By James Proctor
Today, there’s a robust debate going on about our place in geologic time. A lot of scholars and writers are suggesting we are living in a new era — the Anthropocene: It’s a scientific and popular concept of the world as fundamentally shaped by humans. First discussed in the earth sciences community as a proposed term for the current geological epoch (Crutzen & Stoermer, 2000), the Anthropocene has now entered the popular imagination as well, with media articles and op-eds such as “Hope in the age of man,” “Spaceship Earth: A new view of environmentalism,” and “Anthropocene: Why you should get used to the age of man (and woman).”
These titles suggest two closely related questions: Have humans indeed become the dominant force shaping earth processes, and if so, is this a good or a bad thing? The former question is still unresolved among earth scientists (yes, it’s still the Holocene), and the latter has divided scholars as well: Some consider the Anthropocene a “planetary opportunity” (DeFries et al. 2012), while others consider it the pinnacle of hubris to imagine that humans do, or should, dominate the earth (Wuerthner et al. 2014).
Discussion surrounding the Anthropocene is relatively new, yet the good and bad spins being cast on the Anthropocene are unsurprising to anyone who has followed debates in environmentalism over the last five decades. What is often unacknowledged, however, is that this debate is not just about the earth; it’s also fundamentally about us, since it raises so many questions about how we ground our identities, moralities, and practices. For starters: What does it mean to dwell in the Anthropocene, if the earth has in many ways become a human creation? Shall we, the anthropos, celebrate or mourn this era? How shall we guide our environmental practices when notions such as the balance of nature and living within limits no longer fit this collective experience? How shall we move forward when the only choices we understand seem far behind us?
Those of you who follow the New York Times Dot Earth Blog know that these questions flared into controversy last summer between blogger Andrew Revkin and others in the environmental community. The controversy followed a talk Revkin gave at an academic conference I attended in June. In response to his talk, Paths to a ‘Good’ Anthropocene, journalist Elizabeth Kolbert tweeted “2 words that probably should not be used in sequence: ‘good’ & ‘anthropocene,’ ” and Clive Hamilton wrote, “Grasping at delusions like ‘the good Anthropocene’ is a failure of courage, courage to face the facts.”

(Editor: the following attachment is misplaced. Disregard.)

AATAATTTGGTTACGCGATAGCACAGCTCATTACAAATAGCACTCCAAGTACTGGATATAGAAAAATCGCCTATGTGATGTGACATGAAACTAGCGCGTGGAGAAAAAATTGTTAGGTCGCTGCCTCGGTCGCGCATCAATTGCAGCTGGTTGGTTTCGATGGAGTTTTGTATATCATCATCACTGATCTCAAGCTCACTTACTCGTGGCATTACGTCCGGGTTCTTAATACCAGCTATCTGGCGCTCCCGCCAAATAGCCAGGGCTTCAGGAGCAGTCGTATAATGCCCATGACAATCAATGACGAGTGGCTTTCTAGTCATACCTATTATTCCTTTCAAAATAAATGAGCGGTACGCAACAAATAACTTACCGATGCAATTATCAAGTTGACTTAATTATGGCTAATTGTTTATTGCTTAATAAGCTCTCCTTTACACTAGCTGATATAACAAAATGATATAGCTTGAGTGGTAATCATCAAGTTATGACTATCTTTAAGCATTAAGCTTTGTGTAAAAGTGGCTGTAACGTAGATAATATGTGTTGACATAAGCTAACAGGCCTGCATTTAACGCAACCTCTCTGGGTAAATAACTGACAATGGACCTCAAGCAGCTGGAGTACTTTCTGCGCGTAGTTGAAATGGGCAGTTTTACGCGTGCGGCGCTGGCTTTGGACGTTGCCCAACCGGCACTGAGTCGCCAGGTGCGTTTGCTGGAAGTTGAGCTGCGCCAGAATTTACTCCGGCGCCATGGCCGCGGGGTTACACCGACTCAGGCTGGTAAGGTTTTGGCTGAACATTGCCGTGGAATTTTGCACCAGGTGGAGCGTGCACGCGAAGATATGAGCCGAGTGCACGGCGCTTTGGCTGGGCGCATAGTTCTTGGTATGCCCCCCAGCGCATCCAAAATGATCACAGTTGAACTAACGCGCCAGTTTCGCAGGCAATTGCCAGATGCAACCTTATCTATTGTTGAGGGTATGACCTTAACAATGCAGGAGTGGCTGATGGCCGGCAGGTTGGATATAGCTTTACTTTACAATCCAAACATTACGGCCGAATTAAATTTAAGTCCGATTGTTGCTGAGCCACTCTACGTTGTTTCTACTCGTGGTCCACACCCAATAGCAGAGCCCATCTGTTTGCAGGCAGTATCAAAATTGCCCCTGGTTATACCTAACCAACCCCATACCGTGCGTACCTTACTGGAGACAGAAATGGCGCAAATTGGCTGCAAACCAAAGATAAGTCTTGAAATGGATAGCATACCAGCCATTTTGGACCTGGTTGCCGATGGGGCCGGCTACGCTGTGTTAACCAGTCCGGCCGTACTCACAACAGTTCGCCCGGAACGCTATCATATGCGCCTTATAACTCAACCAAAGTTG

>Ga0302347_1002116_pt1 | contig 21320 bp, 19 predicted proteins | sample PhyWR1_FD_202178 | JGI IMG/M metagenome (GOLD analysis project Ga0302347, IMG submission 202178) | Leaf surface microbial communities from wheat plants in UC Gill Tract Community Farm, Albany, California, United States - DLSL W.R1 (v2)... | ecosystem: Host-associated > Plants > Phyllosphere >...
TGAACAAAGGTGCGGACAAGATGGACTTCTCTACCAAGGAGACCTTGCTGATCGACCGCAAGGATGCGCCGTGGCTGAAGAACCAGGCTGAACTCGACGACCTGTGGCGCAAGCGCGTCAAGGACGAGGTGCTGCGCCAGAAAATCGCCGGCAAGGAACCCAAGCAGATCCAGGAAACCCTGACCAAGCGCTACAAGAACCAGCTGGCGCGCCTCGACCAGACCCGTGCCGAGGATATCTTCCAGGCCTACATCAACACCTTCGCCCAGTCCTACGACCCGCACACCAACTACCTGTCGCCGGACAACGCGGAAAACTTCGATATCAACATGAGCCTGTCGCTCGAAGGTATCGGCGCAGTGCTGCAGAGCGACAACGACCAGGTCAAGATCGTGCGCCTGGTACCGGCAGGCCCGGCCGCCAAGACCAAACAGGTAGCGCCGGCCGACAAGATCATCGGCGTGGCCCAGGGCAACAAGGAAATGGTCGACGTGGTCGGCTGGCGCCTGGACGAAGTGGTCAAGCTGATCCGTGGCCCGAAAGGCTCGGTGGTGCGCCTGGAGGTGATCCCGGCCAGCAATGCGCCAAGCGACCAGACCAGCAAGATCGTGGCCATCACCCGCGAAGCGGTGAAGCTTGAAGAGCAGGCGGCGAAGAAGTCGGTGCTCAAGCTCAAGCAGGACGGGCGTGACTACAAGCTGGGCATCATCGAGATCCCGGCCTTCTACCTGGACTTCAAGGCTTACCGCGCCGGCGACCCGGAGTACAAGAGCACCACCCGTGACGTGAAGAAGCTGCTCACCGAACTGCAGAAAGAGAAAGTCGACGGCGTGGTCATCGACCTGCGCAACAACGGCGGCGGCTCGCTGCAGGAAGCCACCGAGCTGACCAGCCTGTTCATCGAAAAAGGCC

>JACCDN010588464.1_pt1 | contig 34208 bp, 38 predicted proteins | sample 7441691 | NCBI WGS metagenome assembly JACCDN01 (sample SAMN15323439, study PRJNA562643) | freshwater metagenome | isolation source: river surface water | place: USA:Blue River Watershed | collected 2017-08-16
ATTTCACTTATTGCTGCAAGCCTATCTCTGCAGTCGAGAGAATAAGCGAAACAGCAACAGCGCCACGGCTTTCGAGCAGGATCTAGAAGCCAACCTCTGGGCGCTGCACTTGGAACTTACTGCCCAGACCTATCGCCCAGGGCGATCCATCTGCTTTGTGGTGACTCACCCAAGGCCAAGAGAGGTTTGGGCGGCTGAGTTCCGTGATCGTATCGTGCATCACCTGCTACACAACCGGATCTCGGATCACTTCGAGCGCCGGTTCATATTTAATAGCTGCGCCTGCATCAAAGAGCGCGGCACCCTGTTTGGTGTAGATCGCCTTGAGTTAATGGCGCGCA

In this sense, Revkin’s juxtaposition of “good” and “Anthropocene” that raised so much ire (and which he attempted to clarify) is perhaps more fundamentally a statement about who we are in the Anthropocene, and who we will choose to be at this juncture in history. Oh no, you may moan, we have slipped from the realm of firm evidence (the current state of the earth) to the realm of flimsy opinion (our identities in the Anthropocene)! But, like all important environmental controversies, this one thoroughly mixes facts and values, description and prescription. How shall we find our way through a controversy that is not only big in scope but hybrid through and through?
For nearly ten years, I have struggled with this challenge in the practical context of teaching environmental studies at Lewis & Clark College. To some of our incoming students, environmental issues are as clear as black and white (let’s say green and brown). Yet as they realize these simple (if inconvenient) green truths have failed to successfully address the issues they care about, they gradually let go and learn to practice a more genuinely creative form of scholarly leadership.
Every year, our students at Lewis & Clark organize an annual Environmental Affairs Symposium, with creative scholarly leadership as their goal. Portland enjoys a surfeit of environmental events; our students work hard for Symposium to add value to this community conversation. This year, the theme is We the Anthropos, building upon the anxieties and possibilities raised above. The keynote event, to be held on Tuesday, October 14, starting at 7 pm in Ecotrust’s Jean Vollum Natural Capital Center, features brief presentations and dialogue by two prominent geographers, Lesley Head (Australian Centre for Cultural Environmental Research) and Paul Robbins (Nelson Institute for Environmental Studies, University of Wisconsin-Madison), followed by audience Q&A and a general reception. Symposium continues on October 15 and 16 with additional events held at Lewis & Clark College.
We look forward to your participation in Lewis & Clark’s Environmental Affairs Symposium 2014. For more information, see go.lclark.edu/envs/symposium.
- Crutzen, Paul J., and Eugene F. Stoermer. 2000. “The ‘Anthropocene.’” IGBP Global Change Newsletter 41:17–18.
- DeFries, Ruth S. et al. 2012. “Planetary Opportunities: A Social Contract for Global Change Science to Contribute to a Sustainable Future.” BioScience 62 (6): 603–6. doi:10.1525/bio.2012.62.6.11.
- Wuerthner, George, Eileen Crist, and Tom Butler, eds. 2014. Keeping the Wild: Against the Domestication of Earth. Island Press.
James Proctor is professor and director at the Environmental Studies Program at Lewis & Clark College